Our primary strategic objective as a charity is to increase access to psychotherapy. This cannot be achieved without making a wider range of therapies available to people from all walks of life through the NHS.
Currently, there are too few opportunities for psychotherapists to work in NHS services. This not only limits the choice of working context for psychotherapists, it also denies a choice to NHS service users in many parts of the country who cannot access the talking therapies they need.
For those who are not able to pay for therapy privately, the lack of access to appropriate talking therapy through the NHS can be devastating. And, with the health, social and economic impacts of COVID-19 beginning to take hold, this problem only stands to get worse.
That’s why we are calling on the national government, local government, MPs and the NHS to take action now.
To improve access to high quality psychotherapy and psychotherapeutic counselling in the private and public sectors, we are calling for:
We’ve met MPs and Peers from all major parties to build political awareness of the need to provide service users with a choice of therapies. As a result, we’ve secured offers to ask parliamentary questions and raise our concerns during Health Select Committee sessions. We’ve also secured an agreement from a senior Conservative MP to write to the Health Secretary on UKCP’s behalf.
We’re concerned that the government will continue to rely on the voluntary sector to pick up additional demand post Covid-19. We’ve worked with BACP and BPC, as well as more than 20 supporter organisations, to demand properly funded involvement of the psychotherapy and counselling workforce in responding to the many psychological impacts of the pandemic. More than 10,000 people have signed our petition in support of our key asks.
As part of our work with the Talking Therapies Taskforce, we’ve commissioned the Centre for Mental Health to conduct a health economic analysis of the use of NHS services by people with complex needs. From people inappropriately signposted to IAPT to people who end up as long-term inpatients, we hope to demonstrate the cost benefit of investing in long-term psychotherapy services in secondary care.
Cost of training is a major barrier to the profession, with a disproportionate impact on BAME students, which reflects wider societal inequalities. We’ve written to the Universities Minister requesting that the postgraduate student loan scheme be extended to non-university higher education providers.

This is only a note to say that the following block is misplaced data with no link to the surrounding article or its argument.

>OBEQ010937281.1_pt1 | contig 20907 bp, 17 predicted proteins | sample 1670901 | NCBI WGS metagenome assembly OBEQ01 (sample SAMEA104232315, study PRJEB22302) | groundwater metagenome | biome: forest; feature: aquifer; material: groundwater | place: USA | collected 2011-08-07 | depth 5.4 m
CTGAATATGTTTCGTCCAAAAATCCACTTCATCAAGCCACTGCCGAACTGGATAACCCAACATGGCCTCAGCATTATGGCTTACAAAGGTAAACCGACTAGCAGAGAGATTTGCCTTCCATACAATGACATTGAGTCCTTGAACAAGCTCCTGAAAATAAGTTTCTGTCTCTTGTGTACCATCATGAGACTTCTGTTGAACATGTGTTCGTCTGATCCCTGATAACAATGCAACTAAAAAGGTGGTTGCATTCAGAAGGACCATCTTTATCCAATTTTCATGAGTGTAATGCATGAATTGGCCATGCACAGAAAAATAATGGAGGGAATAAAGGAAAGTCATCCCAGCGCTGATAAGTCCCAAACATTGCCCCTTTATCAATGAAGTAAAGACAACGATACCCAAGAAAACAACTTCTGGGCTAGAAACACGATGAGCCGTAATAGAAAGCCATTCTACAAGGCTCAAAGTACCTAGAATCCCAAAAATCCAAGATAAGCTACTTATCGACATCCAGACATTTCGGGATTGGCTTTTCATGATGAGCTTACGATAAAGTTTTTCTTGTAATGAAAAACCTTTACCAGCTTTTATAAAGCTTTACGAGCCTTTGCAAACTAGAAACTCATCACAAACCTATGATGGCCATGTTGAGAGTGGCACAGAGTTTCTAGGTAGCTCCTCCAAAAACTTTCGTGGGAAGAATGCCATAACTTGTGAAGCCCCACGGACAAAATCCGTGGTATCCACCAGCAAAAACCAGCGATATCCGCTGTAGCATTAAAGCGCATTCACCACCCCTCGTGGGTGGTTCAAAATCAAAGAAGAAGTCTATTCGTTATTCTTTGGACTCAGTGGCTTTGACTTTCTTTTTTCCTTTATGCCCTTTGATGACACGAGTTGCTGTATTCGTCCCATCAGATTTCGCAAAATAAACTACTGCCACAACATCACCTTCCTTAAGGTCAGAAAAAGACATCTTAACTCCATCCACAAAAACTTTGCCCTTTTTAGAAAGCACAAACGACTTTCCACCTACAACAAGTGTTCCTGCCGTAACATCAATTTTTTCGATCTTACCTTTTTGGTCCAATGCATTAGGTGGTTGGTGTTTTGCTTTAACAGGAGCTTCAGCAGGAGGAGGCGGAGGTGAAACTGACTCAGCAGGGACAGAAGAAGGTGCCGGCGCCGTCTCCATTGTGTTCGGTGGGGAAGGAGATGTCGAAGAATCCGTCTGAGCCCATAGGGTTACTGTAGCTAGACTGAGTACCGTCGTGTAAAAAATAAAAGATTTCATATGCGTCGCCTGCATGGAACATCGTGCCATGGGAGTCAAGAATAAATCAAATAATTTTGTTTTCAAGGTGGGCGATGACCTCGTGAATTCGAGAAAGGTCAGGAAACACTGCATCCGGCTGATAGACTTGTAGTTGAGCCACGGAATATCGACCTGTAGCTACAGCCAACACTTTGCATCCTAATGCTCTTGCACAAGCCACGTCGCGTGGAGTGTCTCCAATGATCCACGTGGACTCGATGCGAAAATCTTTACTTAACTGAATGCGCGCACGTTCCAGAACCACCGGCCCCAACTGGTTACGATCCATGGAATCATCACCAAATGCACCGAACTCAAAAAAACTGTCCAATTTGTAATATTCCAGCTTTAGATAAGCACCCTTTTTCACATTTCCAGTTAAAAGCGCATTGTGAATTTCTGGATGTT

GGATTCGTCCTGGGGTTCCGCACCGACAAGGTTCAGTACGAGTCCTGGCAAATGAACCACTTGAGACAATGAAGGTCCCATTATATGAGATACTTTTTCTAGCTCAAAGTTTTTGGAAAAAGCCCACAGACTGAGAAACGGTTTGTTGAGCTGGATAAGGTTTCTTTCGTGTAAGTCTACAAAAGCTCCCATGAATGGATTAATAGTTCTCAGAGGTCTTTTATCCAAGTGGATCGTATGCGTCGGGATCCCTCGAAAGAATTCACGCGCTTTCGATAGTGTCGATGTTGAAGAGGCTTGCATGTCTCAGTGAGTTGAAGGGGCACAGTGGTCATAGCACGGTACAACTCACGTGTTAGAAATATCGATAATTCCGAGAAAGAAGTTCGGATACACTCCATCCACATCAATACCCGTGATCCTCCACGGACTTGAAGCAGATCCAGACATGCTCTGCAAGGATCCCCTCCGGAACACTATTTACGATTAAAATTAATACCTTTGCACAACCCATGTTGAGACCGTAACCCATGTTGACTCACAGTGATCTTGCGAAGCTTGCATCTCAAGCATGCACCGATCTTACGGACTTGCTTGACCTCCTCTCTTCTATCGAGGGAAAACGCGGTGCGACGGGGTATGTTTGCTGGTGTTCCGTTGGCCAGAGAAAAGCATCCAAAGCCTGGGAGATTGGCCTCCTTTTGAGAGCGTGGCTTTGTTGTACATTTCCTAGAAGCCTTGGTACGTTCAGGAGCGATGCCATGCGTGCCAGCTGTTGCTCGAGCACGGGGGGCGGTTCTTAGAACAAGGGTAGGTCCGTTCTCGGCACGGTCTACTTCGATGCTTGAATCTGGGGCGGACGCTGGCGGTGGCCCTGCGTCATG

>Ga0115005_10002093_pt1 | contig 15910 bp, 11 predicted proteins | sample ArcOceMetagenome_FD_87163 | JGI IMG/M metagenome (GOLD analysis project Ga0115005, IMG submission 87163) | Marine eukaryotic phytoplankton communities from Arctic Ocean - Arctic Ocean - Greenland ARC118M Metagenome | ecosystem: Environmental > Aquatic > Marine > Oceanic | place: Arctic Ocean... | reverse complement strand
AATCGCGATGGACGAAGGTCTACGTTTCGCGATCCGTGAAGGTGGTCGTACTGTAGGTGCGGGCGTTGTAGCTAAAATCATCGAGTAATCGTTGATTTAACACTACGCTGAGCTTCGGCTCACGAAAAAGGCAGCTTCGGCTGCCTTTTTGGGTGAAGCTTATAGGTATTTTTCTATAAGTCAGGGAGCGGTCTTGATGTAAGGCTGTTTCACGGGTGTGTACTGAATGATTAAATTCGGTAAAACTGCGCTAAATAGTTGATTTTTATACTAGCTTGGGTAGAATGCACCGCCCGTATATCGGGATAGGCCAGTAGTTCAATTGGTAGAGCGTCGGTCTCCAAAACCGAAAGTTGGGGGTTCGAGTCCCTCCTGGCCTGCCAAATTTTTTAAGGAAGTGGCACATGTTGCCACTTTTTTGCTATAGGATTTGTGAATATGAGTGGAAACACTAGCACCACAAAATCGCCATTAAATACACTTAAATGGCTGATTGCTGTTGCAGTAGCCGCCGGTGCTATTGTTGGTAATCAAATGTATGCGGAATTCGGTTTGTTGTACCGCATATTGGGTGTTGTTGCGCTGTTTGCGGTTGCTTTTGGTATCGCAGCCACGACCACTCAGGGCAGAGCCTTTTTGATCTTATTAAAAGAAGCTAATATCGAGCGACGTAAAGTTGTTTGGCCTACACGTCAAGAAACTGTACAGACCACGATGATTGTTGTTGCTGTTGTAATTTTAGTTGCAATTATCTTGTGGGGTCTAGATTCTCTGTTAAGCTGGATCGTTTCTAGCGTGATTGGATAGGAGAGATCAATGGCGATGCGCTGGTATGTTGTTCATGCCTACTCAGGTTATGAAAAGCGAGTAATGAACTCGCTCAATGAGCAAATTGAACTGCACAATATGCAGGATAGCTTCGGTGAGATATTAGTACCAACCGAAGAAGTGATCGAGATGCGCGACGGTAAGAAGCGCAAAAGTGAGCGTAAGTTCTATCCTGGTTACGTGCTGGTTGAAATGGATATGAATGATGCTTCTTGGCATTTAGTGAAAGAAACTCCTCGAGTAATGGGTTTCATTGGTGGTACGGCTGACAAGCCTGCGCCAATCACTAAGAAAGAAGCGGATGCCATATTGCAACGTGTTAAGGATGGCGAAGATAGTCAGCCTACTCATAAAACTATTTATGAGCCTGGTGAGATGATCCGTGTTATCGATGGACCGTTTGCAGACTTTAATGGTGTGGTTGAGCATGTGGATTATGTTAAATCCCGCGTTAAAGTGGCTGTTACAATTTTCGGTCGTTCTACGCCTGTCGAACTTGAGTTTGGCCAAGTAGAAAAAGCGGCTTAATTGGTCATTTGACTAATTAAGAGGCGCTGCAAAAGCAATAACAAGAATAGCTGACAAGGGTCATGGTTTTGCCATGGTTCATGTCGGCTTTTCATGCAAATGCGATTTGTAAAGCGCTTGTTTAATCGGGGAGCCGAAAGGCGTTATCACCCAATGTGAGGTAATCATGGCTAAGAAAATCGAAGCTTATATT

As a member of the HEE workforce stakeholder group we have a unique opportunity to influence workforce planning for the implementation of the NHS Long Term Plan, including IAPT provision. These therapies, which our members are qualified to deliver, are already IAPT-approved but remain massively underrepresented in IAPT provision. This must change.
Currently, it’s almost impossible for non-CBT therapists to be paid for trainee work in IAPT despite, in many instances, already having qualified. We are asking Health Education England to remove this major barrier to increasing the range of therapies available to service users.
Work-related benefit sanctions were suspended at the outbreak of Covid-19. We’ve signed a joint statement calling for the suspension to be extended for a further six months. We’re also urging the Department of Work and Pensions (DWP) as part of a coalition of mental health organisations to permanently end sanctions, which have devastating consequences for many people with mental health issues.
Many health services are exempt from VAT, but counselling and psychotherapy are not. Extending VAT exemption to talking therapies is long overdue and would remove a needless barrier to people accessing care. Currently, VAT requirements on therapists contradict legislation on ‘parity of esteem’ between physical and mental health, and represent unfair and unfounded distinctions between mental health practitioners. Earlier this year we submitted a proposal to the Government proposing this exemption and are renewing our efforts in light of separate changes to Government fiscal policy in the wake of Covid-19.
We responded to the NHS ‘Vision for the psychological professions’ consultation demanding that the NHS gives higher priority to recruiting a more diverse psychological workforce. The disproportionate whiteness of the professions currently can only be addressed with firm commitment and action, and the NHS is uniquely placed to do this. We will continue to push for this change of emphasis as part of the coalition for diversity and inclusion in the psychotherapy and counselling professions.
The NICE Guideline for Depression in adults will have major implications for service provision in the public and private sector. We’ve played a leading role in a coalition of stakeholders raising concerns about the development of this key guideline, including securing the support of more than 60 parliamentarians. In response to pressure from the coalition, NICE have responded to all six of our methodological concerns and committed to making changes in the third revision of the guideline, now due to be published in May 2022. We will continue to apply pressure to ensure our concerns are fully addressed.